Wednesday, 23 November 2005
GLACIALLY CARVED FJORD: SEA TO SKY
A short 90-minute drive north of the city of Vancouver, the nation's gateway to the Pacific, is a recreational Shangri-La that attracts four season adventurers from around the globe to ski, board, hike, mountain bike, kayak and climb the local peaks.
This treasure trove wilderness playground stretches along the breathtaking Sea-to-Sky Highway affording breathtaking views of the Pacific as it follows Highway 99 north out of the sparkling gem of Vancouver from Lions Bay, through Squamish and Garibaldi and into the picturesque Whistler Valley.
As you drive out of the city, look at the mountains to the north. Grouse, Cypress and Seymour mountains provide easy access skiing for the happy winter adventurer and a beautiful backdrop to the young city of Vancouver, Canada's third-largest metropolis, year-round.
While the city sits on relatively young sandstone and mudstone, the North Shore Mountains are made from granite that formed deep within the Earth more than 100 million years ago.
Following Highway 99, you’ll hug the coastline of Howe Sound, a glacially carved fiord which extends from Horseshoe Bay (20 km northwest of Vancouver) to the hamlet of Squamish. The road is perched high above the water, blasted into the rock of the steep glacial-valley slope and has been the chosen path for First Nation hunters, early explorers, the miners of the Gold Rush and now the rush of tourism.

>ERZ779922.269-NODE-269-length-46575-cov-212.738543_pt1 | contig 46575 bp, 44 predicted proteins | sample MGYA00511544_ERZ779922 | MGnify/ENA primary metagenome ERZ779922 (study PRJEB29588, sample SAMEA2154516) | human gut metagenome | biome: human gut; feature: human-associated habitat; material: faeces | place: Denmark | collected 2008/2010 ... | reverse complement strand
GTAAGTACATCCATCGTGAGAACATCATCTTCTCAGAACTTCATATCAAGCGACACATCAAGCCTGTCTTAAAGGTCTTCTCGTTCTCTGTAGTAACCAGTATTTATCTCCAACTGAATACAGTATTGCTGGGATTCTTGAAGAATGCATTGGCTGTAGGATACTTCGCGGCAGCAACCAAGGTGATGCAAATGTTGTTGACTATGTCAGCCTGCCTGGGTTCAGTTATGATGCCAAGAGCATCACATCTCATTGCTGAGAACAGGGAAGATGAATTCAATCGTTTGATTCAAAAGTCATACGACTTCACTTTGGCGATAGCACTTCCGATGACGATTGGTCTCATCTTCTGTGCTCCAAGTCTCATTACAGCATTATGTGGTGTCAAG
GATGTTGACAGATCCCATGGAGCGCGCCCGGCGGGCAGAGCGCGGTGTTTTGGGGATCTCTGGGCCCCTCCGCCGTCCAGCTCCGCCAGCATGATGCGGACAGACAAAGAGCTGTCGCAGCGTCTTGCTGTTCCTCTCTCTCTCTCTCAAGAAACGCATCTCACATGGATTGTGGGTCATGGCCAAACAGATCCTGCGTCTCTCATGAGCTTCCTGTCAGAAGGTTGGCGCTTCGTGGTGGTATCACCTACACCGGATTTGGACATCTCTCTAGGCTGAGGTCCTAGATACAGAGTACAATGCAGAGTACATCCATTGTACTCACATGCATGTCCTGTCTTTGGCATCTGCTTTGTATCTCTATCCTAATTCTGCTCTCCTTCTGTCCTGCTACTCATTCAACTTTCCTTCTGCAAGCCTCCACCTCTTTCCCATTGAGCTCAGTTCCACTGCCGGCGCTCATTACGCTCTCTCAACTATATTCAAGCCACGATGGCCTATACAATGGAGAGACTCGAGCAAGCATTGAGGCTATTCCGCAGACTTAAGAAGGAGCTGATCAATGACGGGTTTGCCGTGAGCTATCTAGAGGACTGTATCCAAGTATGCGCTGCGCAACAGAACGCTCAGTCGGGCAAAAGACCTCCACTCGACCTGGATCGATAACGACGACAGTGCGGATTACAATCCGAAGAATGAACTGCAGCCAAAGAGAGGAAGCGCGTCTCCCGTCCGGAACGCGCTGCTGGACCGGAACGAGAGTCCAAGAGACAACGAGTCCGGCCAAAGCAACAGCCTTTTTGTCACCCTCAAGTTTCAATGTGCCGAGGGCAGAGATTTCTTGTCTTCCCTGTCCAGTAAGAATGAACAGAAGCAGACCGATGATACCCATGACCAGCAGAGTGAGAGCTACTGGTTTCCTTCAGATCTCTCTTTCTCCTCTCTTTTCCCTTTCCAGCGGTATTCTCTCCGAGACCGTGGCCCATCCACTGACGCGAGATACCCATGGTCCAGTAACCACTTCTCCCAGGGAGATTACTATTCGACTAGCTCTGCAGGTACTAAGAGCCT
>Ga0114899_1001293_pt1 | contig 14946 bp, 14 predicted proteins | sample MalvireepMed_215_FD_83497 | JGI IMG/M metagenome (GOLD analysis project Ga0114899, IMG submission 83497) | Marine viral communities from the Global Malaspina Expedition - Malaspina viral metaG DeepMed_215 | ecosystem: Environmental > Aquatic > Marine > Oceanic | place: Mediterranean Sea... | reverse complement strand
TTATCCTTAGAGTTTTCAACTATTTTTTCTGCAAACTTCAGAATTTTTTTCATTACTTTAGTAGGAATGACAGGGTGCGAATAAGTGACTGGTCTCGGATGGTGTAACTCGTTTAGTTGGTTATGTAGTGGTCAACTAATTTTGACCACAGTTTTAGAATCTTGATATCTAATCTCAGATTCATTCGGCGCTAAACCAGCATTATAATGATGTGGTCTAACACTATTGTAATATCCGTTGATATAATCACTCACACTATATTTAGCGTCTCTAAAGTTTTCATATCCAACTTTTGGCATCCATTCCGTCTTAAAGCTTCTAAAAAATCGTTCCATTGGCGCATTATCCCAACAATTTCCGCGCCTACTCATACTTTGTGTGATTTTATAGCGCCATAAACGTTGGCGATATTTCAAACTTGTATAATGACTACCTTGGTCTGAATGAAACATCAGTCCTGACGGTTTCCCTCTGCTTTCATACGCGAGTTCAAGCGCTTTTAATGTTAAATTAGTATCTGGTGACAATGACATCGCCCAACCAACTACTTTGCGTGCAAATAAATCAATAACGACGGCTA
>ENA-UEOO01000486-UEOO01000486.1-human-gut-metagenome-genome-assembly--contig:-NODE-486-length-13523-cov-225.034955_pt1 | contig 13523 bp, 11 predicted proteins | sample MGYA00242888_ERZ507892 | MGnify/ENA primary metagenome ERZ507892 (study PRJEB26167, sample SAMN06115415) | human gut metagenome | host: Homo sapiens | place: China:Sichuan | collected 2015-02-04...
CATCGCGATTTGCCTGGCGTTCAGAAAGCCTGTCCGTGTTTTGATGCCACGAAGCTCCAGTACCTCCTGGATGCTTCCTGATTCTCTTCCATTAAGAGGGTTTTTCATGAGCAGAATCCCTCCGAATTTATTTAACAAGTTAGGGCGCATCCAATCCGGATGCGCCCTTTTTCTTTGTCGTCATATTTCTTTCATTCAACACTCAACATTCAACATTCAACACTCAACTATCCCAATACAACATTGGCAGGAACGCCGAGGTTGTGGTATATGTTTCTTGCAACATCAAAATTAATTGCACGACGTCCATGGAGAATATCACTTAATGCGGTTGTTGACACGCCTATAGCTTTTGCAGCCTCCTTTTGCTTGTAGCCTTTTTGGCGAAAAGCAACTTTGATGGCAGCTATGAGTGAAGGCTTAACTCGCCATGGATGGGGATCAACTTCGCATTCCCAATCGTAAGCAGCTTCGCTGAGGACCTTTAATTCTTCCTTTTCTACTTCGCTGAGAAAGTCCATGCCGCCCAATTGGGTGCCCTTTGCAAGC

Carved from the granitic mountainside high above Howe Sound, this scenic pathway has been a rich recreation corridor and traditional First Nation hunting ground for many years.
Steeped in a First Nations history, bountiful wildlife and gorgeous vistas, the Whistler corridor is considered by many to be one of the most beautiful spots on the globe with something for everyone.